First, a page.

Reef closes more ghost kitchens as it shifts focus to tech

The company is operating fewer delivery-only food trailers and instead working to license the technology behind them.
Reef food hall
Reef's food hall at Raleigh-Durham International Airport. / Photo courtesy of Reef

Reef Kitchens is closing unprofitable ghost kitchens as it turns to a new model: licensing its technology to places like airports and stadiums.

The company still operates an unknown number of delivery-only food trailers, or “vessels,” in parking lots across the U.S., where it acts as a licensee for existing brands. But it has recently wound down that business in some markets, including Portland, Ore., and Philadelphia, a spokesperson confirmed. 

“Reef is continuing to review and optimize all locations that it wholly operates while growing the ecosystem of third parties that license its platform and technology,” the spokesperson said in a statement. 

It’s part of a more intense focus on profitability at the Miami-based company after years of fast growth and associated growing pains. Its vessels have struggled to make money in some locations and have faced health code and permitting violations. One of its biggest partners, Wendy’s, scaled back plans to open as many as 700 vessels with Reef. The economic slowdown, which has been hard on venture-backed companies like Reef, has not helped.

So the company is changing course. Reef’s website, in fact, no longer features the 250-square-foot trailers and instead highlights the technology behind them, which it is now working to license to other businesses.

Reef trailer

Reef is closing unprofitable food trailers. / Photo courtesy of Reef

The technology, called Reef OS, allows restaurants to offer food from multiple brands for digital delivery and takeout. It includes a library of menus from more than 200 concepts for operators to choose from, including TGI Fridays, Capriotti’s and Wow Bao.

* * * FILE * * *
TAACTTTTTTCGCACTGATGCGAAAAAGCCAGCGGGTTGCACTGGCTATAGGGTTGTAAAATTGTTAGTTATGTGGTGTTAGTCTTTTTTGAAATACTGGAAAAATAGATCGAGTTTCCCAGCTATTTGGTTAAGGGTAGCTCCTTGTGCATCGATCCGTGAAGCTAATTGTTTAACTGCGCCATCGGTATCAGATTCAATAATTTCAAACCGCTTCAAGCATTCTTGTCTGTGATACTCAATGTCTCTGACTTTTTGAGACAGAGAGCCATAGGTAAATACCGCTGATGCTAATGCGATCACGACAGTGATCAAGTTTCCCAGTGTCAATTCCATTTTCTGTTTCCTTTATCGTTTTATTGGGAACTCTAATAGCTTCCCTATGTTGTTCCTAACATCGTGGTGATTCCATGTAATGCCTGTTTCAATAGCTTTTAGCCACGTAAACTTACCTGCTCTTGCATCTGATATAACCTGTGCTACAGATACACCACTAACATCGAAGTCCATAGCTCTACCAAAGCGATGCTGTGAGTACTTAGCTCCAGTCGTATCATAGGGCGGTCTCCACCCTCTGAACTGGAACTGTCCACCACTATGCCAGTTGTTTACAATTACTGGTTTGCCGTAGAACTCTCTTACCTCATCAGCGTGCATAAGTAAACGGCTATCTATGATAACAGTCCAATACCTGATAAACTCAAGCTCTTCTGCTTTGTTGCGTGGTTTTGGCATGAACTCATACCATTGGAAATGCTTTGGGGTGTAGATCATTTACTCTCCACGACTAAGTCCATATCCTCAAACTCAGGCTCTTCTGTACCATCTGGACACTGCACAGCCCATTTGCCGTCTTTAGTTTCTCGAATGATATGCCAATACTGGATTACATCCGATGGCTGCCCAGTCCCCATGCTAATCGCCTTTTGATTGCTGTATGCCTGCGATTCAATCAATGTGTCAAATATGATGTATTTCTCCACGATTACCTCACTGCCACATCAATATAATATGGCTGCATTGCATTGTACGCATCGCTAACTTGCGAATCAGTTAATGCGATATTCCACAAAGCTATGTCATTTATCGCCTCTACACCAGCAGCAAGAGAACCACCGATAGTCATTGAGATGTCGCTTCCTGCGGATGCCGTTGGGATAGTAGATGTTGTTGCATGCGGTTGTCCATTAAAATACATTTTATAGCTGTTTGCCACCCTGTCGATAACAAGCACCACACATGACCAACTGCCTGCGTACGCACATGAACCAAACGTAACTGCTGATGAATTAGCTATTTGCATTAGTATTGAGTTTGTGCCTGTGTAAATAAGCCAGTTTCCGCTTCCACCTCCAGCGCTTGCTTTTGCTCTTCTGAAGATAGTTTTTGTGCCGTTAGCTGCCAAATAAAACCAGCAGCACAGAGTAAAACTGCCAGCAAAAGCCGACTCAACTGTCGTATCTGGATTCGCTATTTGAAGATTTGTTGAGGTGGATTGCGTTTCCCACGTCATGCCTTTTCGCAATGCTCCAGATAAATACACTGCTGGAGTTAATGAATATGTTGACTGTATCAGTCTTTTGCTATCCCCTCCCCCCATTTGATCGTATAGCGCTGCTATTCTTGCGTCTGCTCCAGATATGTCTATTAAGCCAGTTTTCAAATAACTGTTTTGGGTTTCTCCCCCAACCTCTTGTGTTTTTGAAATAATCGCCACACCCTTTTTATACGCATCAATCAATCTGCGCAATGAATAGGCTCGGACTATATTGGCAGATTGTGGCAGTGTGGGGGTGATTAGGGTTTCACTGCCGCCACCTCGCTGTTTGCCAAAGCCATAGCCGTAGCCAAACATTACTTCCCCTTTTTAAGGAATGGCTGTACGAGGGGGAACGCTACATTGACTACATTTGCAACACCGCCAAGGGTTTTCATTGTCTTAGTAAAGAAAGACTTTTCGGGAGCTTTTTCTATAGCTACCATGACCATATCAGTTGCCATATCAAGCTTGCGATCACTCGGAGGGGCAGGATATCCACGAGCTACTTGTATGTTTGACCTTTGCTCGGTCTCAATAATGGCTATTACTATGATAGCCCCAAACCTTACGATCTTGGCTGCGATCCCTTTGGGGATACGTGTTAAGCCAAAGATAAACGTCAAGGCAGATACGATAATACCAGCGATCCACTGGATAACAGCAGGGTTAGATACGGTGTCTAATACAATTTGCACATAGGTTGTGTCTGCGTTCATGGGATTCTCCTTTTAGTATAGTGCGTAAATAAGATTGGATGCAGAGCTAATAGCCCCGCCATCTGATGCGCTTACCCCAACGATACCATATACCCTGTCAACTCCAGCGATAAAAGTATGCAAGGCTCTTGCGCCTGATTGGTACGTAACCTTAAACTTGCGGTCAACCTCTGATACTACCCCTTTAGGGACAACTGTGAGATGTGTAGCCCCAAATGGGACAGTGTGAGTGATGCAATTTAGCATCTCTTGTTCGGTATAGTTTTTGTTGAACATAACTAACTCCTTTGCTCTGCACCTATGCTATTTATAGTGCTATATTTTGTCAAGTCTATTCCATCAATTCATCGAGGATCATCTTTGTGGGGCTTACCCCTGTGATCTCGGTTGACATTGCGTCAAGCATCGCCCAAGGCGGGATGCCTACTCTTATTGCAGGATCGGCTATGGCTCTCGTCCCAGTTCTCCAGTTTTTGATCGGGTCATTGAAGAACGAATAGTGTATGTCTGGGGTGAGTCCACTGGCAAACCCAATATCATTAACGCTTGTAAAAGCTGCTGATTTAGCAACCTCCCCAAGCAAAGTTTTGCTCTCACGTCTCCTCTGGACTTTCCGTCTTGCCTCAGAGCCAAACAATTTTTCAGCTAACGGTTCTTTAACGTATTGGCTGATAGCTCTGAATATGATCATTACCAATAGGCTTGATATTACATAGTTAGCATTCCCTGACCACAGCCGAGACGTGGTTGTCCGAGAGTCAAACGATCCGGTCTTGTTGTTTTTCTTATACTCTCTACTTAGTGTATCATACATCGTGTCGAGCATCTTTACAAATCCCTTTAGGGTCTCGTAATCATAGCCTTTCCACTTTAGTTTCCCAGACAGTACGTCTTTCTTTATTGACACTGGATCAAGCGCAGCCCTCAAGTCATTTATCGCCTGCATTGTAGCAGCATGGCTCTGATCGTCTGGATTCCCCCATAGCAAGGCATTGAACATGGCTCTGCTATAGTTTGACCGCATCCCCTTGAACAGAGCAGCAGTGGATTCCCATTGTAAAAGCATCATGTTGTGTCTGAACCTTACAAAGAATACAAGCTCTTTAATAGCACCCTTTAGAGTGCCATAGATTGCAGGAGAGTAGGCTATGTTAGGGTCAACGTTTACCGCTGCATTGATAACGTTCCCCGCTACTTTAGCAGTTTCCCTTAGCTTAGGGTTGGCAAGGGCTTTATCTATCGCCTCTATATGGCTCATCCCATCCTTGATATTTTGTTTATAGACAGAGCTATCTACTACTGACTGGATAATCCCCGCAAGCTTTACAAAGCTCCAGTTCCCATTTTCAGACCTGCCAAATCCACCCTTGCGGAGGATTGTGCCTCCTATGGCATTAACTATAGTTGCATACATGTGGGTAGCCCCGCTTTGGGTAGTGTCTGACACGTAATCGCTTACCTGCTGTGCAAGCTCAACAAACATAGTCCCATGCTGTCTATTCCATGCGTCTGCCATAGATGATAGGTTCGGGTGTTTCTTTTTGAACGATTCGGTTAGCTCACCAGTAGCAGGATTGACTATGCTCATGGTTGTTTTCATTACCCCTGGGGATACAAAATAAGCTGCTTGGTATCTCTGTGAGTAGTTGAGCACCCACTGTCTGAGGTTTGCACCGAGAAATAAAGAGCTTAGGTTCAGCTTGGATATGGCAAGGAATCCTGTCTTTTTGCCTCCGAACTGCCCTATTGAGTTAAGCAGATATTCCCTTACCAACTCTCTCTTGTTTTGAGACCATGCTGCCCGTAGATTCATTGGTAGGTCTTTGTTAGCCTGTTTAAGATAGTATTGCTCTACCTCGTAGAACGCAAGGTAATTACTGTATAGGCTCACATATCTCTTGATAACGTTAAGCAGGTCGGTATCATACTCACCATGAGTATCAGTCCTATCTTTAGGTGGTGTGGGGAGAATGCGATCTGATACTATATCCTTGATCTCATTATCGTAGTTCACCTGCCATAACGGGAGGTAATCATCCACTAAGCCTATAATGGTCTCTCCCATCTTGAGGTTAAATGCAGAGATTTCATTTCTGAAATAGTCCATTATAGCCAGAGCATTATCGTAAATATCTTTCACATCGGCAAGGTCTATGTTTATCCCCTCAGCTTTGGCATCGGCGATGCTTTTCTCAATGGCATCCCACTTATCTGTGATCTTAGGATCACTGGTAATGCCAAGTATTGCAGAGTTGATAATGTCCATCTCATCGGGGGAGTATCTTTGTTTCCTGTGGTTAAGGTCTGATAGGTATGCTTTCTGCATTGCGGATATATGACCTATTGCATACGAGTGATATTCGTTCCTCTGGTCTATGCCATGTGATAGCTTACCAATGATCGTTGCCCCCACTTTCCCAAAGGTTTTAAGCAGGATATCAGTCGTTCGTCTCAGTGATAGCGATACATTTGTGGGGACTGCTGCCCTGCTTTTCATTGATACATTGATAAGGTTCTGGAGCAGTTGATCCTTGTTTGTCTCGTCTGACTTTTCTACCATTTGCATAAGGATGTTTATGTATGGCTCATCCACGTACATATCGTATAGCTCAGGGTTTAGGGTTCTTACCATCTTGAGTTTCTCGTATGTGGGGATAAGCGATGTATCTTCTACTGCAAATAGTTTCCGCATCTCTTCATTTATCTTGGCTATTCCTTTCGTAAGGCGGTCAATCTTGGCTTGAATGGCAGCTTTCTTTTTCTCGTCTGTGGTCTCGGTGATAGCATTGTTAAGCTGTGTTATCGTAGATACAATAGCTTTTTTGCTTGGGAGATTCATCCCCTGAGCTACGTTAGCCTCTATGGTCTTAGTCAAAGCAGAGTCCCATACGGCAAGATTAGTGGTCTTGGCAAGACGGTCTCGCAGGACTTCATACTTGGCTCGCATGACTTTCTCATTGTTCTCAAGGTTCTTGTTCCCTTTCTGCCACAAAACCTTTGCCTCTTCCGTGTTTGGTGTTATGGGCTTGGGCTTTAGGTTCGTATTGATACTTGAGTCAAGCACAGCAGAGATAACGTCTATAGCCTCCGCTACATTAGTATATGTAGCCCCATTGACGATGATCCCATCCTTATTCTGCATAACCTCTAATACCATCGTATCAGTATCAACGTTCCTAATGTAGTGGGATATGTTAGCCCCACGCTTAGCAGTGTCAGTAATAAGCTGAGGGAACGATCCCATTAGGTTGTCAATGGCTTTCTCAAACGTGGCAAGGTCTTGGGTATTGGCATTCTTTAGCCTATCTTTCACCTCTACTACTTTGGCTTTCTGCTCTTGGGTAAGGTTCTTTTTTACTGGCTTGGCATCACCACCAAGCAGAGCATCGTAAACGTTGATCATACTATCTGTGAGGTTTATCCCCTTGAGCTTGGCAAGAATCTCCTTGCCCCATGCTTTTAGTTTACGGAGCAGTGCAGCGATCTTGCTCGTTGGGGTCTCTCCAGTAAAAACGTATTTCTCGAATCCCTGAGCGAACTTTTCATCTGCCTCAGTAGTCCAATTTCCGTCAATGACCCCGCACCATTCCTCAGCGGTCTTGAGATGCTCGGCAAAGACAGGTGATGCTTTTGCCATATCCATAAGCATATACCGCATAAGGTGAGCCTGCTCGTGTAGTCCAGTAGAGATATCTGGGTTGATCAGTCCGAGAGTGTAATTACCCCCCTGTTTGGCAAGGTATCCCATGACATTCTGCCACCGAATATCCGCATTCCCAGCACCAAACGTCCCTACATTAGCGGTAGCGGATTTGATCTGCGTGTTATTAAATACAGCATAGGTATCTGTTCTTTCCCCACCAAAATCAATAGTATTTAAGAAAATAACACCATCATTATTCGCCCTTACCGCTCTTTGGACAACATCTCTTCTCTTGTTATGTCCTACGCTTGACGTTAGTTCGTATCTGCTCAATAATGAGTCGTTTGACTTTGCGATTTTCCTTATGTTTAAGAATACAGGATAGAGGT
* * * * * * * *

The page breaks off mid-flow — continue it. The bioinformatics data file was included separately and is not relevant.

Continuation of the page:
Reef is targeting Reef OS at places like airports and stadiums. In July, it opened a digital food hall at Raleigh-Durham International Airport, where travelers can order ahead using kiosks or their phones. It offers 12 brands, including 800 Degrees Pizza, Pei Wei, and The Cheesecake Factory. Reef is providing the technology and Raleigh ghost kitchen company HUBB Kitchens is running the kitchen. 

Reef has a similar agreement at Hard Rock Stadium in Miami, where it’s partnering with foodservice operator Sodexo Live on a pair of mobile-order concession stations. Another Reef food hall will open soon at Dulles International Airport near Washington, D.C.

The locations in high-traffic venues rely on walk-up orders rather than delivery and should get more eyeballs than trailers tucked away in parking lots. 

As for those trailers, the spokesperson would not say how many remain in the U.S. As of early last year, it had more than 300. 

Reef began as a parking lot operator and added the ghost kitchen business in 2019 with the goal of turning the lots into "proximity hubs." It has raised more than $1.5 billion in growth capital since 2018.

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